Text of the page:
UK lawmaker says she was sacked from ministerial post because she is a Muslim

Nusrat Ghani of Johnson’s ruling Conservative Party says she lost job in 2020 because her faith made other MPs ‘uncomfortable,’ adding to premier’s mounting woes

British lawmaker Nusrat Ghani speaks in parliament in 2020. (Screenshot/YouTube)
British lawmaker Nusrat Ghani speaks in parliament in 2020. (Screenshot/YouTube)

A British lawmaker said Saturday she was fired from her post as a government minister because she is a Muslim.

Nusrat Ghani, a member of Prime Minister Boris Johnson’s ruling Conservative Party, was sacked from her role as Transport Minister during a cabinet reshuffle in February 2020.

She told The Sunday Times that she had been sacked after a party official said her religion was making other lawmakers “uncomfortable.”

She said she had been told at a meeting that her “Muslimness was raised as an issue.”

Ghani said she was told “that my Muslim woman minister status was making colleagues uncomfortable and that there were concerns I wasn’t loyal to the party as I didn’t do enough to defend the party against Islamophobia allegations.”

“It was like being punched in the stomach. I felt humiliated and powerless,” she added.

“It was very clear to me that the whips and No. 10 [the prime minister’s office] were holding me to a higher threshold of loyalty than others because of my background and faith,” she said.

Chief whip Mark Spencer later said he was the official Ghani had alluded to, but called the claims untrue.

“These accusations are completely false and I consider them to be defamatory. I have never used those words,” Spencer said.

Conservative lawmaker Nadhim Zahawi called for an investigation.

Ghani was the first Muslim woman to be appointed as a British government minister, according to The BBC. She was a public critic of former opposition Labor leader Jeremy Corbyn’s handling of antisemitism in his party.

An independent investigation said in 2021 that Islamophobia in the Conservative Party was a problem, but fell short of “institutional racism.”

The center-right party had been dogged for years by accusations of anti-Muslim sentiment that had been leveled against members, including Johnson.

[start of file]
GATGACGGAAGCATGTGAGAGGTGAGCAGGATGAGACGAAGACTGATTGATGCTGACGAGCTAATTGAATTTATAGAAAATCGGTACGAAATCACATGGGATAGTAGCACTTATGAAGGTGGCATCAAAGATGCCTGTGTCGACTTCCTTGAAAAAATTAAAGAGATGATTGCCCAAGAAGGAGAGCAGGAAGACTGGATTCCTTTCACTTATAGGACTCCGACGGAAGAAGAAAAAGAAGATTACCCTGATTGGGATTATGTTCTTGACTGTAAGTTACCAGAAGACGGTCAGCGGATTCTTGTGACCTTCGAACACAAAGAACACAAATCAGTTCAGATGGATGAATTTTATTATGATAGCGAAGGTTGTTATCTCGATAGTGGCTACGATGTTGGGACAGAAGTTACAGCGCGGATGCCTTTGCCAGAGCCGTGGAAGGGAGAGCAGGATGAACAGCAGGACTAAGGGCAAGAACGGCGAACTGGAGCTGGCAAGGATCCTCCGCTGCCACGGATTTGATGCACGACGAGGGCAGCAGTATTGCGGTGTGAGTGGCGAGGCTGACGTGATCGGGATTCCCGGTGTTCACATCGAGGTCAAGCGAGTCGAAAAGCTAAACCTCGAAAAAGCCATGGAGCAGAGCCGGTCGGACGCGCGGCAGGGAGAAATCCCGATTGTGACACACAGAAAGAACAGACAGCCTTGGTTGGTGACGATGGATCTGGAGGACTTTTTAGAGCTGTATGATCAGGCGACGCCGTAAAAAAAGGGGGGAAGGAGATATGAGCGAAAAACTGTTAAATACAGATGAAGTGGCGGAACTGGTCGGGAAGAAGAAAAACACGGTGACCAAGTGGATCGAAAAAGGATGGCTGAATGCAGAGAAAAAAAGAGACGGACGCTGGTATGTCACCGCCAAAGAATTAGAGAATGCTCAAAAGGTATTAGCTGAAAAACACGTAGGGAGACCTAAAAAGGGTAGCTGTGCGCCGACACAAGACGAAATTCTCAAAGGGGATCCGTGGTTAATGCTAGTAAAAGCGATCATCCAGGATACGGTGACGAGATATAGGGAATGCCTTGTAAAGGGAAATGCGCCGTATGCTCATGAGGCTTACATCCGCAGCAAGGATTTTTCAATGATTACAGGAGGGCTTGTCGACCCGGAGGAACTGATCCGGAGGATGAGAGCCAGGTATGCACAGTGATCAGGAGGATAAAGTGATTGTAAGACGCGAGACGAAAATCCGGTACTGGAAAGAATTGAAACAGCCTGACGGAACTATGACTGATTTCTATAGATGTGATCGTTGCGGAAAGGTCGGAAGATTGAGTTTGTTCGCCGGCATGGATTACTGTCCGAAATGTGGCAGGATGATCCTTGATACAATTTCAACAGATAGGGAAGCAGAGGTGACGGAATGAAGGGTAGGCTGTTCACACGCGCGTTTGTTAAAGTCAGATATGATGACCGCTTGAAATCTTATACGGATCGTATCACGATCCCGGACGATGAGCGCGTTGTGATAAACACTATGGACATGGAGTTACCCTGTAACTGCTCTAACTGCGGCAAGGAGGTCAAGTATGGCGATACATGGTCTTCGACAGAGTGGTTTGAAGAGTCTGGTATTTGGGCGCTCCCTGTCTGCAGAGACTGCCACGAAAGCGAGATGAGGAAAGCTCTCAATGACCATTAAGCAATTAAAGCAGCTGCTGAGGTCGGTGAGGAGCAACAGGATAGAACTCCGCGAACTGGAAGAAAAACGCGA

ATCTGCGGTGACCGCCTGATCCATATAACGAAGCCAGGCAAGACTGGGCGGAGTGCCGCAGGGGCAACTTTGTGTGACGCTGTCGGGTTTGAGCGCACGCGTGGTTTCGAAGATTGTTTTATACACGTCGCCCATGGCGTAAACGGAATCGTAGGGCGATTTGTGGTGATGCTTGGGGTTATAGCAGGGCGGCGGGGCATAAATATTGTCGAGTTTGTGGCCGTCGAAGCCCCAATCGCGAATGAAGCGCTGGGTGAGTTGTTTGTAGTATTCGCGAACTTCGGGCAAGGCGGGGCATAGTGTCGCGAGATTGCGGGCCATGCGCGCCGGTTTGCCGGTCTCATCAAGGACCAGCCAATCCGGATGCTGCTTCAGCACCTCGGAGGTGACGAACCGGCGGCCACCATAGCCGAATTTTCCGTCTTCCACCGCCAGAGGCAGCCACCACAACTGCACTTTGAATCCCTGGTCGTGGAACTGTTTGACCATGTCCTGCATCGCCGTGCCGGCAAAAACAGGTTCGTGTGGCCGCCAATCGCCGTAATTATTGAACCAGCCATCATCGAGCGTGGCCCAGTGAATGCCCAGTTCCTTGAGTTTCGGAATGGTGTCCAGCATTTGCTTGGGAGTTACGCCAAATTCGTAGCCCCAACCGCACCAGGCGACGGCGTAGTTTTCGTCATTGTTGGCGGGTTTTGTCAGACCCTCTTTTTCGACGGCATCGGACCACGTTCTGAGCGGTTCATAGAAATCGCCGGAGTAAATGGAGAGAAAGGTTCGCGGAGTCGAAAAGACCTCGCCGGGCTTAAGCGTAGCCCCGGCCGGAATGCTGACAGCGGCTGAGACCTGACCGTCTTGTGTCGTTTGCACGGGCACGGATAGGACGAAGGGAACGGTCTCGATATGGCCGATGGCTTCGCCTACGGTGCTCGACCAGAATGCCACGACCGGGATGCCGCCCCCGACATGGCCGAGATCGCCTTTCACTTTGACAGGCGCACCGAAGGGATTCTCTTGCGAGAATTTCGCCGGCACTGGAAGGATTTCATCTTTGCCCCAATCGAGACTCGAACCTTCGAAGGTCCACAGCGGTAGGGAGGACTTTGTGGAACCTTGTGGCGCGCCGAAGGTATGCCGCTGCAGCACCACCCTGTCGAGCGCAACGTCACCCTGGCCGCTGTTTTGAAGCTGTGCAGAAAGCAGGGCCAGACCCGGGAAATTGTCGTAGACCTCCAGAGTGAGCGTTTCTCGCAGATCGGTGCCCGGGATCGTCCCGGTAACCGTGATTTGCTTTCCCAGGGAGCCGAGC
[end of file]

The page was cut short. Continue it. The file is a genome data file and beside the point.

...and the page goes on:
Ghani’s accusation adds to mounting problems for Johnson. The prime minister is facing a political crisis over allegations that he and staff held lockdown-flouting parties while Britain was under coronavirus restrictions, and he faces other fresh accusations of bullying in his party by its whips.

British Prime Minister Boris Johnson leaves 10 Downing Street to attend the weekly Prime Minister’s Questions at the Houses of Parliament, in London, June 23, 2021. (AP Photo/Matt Dunham, File)

Conservative lawmaker William Wragg on Saturday accused the government of blackmailing Johnson’s opponents and said he will take his allegations to the police.

Wragg said legislators calling for a challenge to Johnson’s leadership have faced “intimidation” that amounted to “blackmail.”

Wragg alleged that rebellious lawmakers were threatened with a loss of public funding for their constituencies and having embarrassing stories about them leaked to the press.

Johnson has said he’s “seen no evidence” to support those claims.

Wragg’s allegations have cast a light on the shadowy world of whips — lawmakers tasked with maintaining party discipline and ensuring their colleagues back the government in key votes.

They use subtle and not-so-subtle pressure, and have been accused of sometimes crossing a line and using threats to get members of Parliament to fall into line.

A handful of Conservative lawmakers, including Wragg, have called for Johnson to resign.

Others are awaiting a report by Sue Gray, a senior civil servant appointed to investigate claims that government staff held late-night soirees, “bring your own booze” parties and “wine time Fridays” while Britain was under coronavirus restrictions in 2020 and 2021.

This undated photo issued on Jan. 13, 2022 by GOV.UK shows Sue Gray (GOV.UK via AP)

Gray’s findings are expected to be published next week.

Johnson has apologized for attending a party in the garden of his Downing Street offices in May 2020 but said he had considered it a work gathering that fell within the social distancing rules in place at the time.

If Gray casts doubt on his explanation, more Conservative lawmakers may be emboldened to call for a no-confidence vote in Johnson that could result in his ouster.

Removal from leadership would be a stunning downfall for a politician who has shrugged off previous scandals over offensive comments, falsehoods and financial irregularities.

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